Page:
Declining Utility: The Strategic & Economic Dialogue


The U.S. and the People’s Republic of China (PRC) recently concluded the 6th Strategic and Economic Dialogue (S&ED). Even before the meeting, there was skepticism that anything noteworthy would result. After all, the run-up to the meeting found American officials expressing discontent about China’s currency policies, industrial espionage, and concessions in ongoing Information Technology Agreement negotiations. For its part, Beijing voiced concerns about Washington’s plans to wind down quantitative easing, excessive use of anti-dumping and countervailing duties, and restrictions on Chinese companies pursuing opportunities in the U.S. On the political front, friction between the two countries has been growing. American elites deem China’s assertiveness in the East and South China Sea dangerous and fret China wants to push the U.S. out of the Asia-Pacific. Chinese elites charge the U.S. with containing China and adopting policies that encourage Japanese and Filipino aggressiveness.

S&ED economic tracks over the past four years have certainly produced many pledges. Unfortunately, many are repetitions of prior promises. For example, China has consistently committed to improve its enforcement of intellectual property rights, to further open its service sector to foreign involvement, to rebalance its economy, to reduce its dependence on exports, and to intervene less to support the renminbi. The S&ED strategic track has found Beijing and Washington repeatedly tackling the same security issues, such as Iran, as well as voicing support for increased military-to-military exchanges. Of note, in May 2011, both countries established the Strategic Security Dialogue (SSD) to enhance mutual trust, explore cooperation, and eliminate misperceptions.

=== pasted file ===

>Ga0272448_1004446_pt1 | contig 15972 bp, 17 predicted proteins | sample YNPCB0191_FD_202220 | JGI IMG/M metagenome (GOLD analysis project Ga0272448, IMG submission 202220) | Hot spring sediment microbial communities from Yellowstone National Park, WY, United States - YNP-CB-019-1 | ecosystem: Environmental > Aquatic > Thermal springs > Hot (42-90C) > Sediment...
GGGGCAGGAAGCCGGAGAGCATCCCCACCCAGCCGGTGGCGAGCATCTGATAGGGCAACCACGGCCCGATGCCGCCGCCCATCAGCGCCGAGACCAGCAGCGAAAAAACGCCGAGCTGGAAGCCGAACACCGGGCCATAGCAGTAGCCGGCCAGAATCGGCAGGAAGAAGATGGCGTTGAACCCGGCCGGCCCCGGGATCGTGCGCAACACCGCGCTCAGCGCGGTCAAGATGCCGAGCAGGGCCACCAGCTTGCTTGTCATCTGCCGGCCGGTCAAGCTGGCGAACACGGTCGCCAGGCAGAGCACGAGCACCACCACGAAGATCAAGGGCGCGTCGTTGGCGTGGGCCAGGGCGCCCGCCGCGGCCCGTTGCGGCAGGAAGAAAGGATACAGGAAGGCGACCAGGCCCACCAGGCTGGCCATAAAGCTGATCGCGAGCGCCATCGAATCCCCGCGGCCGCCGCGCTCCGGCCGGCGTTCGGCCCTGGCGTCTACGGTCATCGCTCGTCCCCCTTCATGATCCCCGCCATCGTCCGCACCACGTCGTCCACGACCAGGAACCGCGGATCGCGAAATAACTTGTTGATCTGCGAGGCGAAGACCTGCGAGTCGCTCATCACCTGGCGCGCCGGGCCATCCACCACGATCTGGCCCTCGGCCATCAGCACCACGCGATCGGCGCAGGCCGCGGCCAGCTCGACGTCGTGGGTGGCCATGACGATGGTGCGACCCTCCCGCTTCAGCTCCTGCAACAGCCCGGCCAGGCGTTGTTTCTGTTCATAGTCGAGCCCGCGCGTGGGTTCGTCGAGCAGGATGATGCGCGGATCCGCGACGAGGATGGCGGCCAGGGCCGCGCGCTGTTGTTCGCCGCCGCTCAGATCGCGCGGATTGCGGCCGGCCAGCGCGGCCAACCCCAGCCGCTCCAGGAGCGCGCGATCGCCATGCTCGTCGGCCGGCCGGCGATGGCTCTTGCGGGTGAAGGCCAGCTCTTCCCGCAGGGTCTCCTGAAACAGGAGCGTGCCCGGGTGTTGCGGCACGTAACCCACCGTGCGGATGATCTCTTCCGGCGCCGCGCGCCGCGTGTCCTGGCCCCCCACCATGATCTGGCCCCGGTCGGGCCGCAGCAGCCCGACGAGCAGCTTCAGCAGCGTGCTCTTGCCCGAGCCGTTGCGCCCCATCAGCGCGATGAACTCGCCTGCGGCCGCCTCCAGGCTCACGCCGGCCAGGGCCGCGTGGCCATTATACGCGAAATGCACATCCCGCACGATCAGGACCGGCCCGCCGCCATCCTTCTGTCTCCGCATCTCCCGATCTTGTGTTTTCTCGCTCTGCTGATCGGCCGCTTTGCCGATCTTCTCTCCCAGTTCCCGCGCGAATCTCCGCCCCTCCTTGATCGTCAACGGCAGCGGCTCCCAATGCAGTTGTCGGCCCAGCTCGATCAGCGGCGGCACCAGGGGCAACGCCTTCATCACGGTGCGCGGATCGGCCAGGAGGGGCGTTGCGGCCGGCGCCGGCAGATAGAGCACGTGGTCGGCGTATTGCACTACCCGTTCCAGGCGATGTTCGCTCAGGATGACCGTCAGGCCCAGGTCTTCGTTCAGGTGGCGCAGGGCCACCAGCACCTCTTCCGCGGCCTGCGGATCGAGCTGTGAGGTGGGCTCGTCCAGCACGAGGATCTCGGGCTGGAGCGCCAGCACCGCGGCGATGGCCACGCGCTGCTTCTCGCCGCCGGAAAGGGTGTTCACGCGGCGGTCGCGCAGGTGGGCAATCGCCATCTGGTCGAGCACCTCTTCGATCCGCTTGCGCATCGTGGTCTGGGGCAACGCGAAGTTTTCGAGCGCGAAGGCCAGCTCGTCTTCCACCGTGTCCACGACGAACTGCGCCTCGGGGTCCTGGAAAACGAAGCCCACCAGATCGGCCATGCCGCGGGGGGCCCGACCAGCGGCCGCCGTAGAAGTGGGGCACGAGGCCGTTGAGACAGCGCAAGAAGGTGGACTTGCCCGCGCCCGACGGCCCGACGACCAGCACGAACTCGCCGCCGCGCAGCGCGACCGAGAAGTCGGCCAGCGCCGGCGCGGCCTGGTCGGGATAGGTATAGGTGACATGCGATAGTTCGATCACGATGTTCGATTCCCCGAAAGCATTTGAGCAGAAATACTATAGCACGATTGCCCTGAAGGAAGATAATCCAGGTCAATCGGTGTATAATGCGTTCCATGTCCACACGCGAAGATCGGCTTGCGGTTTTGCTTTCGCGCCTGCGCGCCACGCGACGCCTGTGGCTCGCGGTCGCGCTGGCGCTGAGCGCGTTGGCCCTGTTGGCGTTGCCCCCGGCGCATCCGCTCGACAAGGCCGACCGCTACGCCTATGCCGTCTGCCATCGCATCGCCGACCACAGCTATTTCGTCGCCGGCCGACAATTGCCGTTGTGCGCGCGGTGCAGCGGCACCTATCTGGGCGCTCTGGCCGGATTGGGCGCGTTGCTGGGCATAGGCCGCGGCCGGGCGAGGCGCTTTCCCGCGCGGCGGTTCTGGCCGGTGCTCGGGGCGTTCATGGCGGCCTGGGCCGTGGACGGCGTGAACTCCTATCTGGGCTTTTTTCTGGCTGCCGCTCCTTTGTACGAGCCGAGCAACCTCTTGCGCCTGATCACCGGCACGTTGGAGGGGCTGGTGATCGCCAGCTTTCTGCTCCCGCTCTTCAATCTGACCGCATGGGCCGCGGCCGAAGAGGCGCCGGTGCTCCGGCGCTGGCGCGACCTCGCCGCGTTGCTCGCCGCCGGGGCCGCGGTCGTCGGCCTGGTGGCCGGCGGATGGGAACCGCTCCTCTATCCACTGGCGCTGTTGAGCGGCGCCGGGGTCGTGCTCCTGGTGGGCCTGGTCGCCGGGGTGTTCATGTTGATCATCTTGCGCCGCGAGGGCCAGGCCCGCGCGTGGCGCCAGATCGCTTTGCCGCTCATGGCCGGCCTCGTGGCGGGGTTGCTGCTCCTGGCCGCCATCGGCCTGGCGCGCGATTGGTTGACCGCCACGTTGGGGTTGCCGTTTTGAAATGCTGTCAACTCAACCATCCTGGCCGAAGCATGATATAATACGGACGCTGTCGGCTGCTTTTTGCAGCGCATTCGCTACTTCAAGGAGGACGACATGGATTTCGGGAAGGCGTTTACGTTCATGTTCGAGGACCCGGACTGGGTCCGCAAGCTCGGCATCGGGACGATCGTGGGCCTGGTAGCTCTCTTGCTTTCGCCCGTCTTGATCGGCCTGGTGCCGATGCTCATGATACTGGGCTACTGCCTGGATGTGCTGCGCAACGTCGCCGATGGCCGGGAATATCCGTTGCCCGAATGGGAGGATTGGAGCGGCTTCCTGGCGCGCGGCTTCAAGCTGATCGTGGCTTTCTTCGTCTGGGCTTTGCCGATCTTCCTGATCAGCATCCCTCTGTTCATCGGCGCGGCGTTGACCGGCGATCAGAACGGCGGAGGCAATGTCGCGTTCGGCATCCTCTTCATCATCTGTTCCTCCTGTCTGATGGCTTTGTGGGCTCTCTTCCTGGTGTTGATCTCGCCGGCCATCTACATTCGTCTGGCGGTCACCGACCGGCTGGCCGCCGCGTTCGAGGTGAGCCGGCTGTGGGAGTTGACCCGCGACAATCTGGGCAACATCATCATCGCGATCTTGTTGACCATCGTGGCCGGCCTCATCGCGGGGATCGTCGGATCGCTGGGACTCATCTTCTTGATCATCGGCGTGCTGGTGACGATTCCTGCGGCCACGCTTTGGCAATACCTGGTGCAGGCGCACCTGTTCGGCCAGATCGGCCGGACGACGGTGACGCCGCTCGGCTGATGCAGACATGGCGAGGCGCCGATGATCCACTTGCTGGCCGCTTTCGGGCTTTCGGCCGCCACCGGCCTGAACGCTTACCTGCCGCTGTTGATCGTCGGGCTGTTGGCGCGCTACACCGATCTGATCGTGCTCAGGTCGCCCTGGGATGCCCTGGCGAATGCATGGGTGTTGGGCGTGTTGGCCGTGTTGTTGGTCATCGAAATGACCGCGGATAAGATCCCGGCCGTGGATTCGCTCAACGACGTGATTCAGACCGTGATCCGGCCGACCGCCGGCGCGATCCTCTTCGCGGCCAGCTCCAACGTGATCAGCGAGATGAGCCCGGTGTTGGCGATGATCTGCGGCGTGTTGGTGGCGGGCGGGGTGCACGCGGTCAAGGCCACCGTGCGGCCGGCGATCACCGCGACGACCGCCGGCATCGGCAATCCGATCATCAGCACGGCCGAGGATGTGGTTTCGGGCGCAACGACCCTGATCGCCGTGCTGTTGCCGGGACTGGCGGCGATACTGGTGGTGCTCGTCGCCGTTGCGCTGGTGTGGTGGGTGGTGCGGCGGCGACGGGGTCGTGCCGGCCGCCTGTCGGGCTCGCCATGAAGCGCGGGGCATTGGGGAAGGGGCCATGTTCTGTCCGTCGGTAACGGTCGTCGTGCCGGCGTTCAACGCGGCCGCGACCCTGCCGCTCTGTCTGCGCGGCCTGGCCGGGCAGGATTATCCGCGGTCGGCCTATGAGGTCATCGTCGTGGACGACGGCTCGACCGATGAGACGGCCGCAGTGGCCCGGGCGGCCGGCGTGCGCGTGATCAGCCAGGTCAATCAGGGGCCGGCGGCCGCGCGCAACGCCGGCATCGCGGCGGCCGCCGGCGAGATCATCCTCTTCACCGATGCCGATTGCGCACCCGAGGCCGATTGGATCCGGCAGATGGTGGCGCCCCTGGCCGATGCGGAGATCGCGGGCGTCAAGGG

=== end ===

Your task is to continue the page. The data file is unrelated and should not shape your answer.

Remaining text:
The most recent S&ED had three main features: perception management, pronouncements and promises. On perception management, Chinese President Xi Jinping declared that confrontation was dangerous, that China needed a peaceful and stable environment “more than ever,” and that “the broad Pacific Ocean has ample to accommodate our great nations.”  U.S. Secretary of State John Kerry pronounced that the U.S. was not containing China, that strategic rivalry was not preordained, and the U.S. “welcomed the emergence of a stable, peaceful, and prosperous China” that “contributes to the stability and development of the region, and chooses to play a responsible role in world affairs.”

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As for pronouncements, the two sides staked out their positions on old issues like North Korea, “new” issues like cybersecurity, American alliances in the Asia-Pacific, the South China Sea maelstrom, and hotspots like Syria. Turning to promises, the U.S. and China agreed to boost military ties and counter-terrorism cooperation, though details were lacking. Economic outcomes were more noteworthy. China stated, for the first time in the S&ED joint document, that it would “reduce foreign exchange intervention as conditions permit and increase exchange rate flexibility.”  It also committed to reach an agreement on core bilateral investment treaty issues and major articles by end of 2014 and initiate negotiation in early 2015 on the specifics of the associated “negative list.” Aside from this, China promised to let the market play a bigger role in determining energy prices and to remove restrictions on foreign investment in a slew of sectors. Washington agreed to ease the path for Chinese investments into the U.S. and ensure Chinese firms competed on a level playing field.